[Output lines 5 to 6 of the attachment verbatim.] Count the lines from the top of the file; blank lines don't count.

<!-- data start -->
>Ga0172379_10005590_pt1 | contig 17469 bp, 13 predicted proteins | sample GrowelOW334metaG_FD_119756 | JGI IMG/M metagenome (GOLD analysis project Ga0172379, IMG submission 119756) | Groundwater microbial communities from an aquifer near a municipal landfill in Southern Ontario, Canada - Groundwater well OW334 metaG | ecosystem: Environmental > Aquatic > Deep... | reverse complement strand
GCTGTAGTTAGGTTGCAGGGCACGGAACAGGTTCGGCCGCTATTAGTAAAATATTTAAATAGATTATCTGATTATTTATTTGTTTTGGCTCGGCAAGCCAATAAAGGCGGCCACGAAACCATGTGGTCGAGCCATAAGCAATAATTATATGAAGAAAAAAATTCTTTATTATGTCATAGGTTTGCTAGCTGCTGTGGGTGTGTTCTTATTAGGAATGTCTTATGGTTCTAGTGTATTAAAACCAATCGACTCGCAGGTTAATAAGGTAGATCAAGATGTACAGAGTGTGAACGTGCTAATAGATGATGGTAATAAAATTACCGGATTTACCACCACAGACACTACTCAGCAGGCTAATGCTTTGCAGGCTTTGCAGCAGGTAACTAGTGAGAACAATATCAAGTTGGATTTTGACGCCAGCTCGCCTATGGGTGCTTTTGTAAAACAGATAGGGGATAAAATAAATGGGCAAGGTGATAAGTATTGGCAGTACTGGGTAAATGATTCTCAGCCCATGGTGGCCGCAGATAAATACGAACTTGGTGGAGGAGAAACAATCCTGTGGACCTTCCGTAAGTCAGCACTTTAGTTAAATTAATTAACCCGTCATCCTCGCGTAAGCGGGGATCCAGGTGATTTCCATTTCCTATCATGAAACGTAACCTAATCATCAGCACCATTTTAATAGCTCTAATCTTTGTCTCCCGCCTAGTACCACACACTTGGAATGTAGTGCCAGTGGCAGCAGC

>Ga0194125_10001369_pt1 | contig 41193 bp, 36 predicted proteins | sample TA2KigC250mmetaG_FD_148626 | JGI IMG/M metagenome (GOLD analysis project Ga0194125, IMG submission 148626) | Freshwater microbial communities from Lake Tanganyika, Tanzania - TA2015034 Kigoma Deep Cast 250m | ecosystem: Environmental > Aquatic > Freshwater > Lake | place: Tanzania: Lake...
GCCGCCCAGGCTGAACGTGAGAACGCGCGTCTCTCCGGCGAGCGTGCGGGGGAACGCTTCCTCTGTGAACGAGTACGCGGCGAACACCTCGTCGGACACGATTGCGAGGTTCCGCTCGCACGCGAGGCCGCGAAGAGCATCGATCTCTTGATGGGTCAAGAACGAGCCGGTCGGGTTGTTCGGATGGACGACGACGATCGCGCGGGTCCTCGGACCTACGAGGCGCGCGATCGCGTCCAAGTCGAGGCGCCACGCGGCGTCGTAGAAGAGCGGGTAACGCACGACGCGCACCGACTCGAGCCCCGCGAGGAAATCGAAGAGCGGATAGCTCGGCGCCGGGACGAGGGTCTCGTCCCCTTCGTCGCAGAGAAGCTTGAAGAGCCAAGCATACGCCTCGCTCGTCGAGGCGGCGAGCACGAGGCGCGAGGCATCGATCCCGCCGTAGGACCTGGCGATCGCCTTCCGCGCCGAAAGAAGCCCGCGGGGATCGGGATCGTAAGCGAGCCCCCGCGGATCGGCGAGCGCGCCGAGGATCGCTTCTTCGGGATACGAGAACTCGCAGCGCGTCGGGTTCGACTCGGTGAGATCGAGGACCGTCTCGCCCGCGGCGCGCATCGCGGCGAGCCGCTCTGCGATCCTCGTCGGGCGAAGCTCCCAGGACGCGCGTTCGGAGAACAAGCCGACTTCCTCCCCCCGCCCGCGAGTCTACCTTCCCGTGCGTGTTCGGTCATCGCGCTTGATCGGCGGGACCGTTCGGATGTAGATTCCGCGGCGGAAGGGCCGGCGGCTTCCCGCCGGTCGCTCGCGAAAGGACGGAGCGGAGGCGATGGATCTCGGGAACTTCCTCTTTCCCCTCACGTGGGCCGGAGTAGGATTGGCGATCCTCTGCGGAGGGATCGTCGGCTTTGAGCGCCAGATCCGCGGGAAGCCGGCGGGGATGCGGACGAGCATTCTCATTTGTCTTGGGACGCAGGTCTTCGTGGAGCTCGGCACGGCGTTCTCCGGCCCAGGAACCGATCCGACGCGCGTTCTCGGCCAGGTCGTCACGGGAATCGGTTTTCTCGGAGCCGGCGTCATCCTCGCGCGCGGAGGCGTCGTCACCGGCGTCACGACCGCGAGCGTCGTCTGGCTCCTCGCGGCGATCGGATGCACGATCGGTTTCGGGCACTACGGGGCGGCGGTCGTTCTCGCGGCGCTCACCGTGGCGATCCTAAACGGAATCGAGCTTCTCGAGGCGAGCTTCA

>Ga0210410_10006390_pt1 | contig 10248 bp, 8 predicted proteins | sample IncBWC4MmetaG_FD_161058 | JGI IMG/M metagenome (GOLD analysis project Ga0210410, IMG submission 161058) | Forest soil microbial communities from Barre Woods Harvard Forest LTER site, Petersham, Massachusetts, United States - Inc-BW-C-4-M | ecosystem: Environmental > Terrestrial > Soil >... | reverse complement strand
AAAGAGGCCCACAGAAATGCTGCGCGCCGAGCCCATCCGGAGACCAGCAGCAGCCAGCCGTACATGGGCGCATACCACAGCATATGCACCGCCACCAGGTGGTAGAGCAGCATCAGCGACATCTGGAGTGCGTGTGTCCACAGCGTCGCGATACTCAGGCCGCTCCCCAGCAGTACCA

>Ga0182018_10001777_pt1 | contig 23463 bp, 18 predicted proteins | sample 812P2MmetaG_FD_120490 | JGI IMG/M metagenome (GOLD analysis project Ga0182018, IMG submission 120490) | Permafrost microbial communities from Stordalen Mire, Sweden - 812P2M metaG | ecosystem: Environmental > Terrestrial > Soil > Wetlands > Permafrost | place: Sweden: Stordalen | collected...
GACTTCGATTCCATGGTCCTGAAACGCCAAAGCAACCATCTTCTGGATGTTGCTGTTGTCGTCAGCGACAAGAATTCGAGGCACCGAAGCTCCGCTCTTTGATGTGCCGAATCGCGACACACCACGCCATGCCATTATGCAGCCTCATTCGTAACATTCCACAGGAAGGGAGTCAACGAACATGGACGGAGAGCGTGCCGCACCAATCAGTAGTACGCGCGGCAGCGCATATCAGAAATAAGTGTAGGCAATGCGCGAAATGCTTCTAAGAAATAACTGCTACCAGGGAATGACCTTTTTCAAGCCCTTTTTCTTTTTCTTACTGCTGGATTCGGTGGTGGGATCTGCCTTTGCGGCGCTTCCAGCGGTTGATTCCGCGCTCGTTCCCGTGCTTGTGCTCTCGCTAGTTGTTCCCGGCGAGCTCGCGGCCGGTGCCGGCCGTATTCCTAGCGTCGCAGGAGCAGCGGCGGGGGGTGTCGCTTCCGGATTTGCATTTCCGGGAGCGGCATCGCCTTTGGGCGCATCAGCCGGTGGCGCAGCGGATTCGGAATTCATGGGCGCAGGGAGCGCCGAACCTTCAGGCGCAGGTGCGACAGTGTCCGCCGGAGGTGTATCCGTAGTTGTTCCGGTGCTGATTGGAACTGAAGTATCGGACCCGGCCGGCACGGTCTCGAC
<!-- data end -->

>Ga0210410_10006390_pt1 | contig 10248 bp, 8 predicted proteins | sample IncBWC4MmetaG_FD_161058 | JGI IMG/M metagenome (GOLD analysis project Ga0210410, IMG submission 161058) | Forest soil microbial communities from Barre Woods Harvard Forest LTER site, Petersham, Massachusetts, United States - Inc-BW-C-4-M | ecosystem: Environmental > Terrestrial > Soil >... | reverse complement strand
AAAGAGGCCCACAGAAATGCTGCGCGCCGAGCCCATCCGGAGACCAGCAGCAGCCAGCCGTACATGGGCGCATACCACAGCATATGCACCGCCACCAGGTGGTAGAGCAGCATCAGCGACATCTGGAGTGCGTGTGTCCACAGCGTCGCGATACTCAGGCCGCTCCCCAGCAGTACCA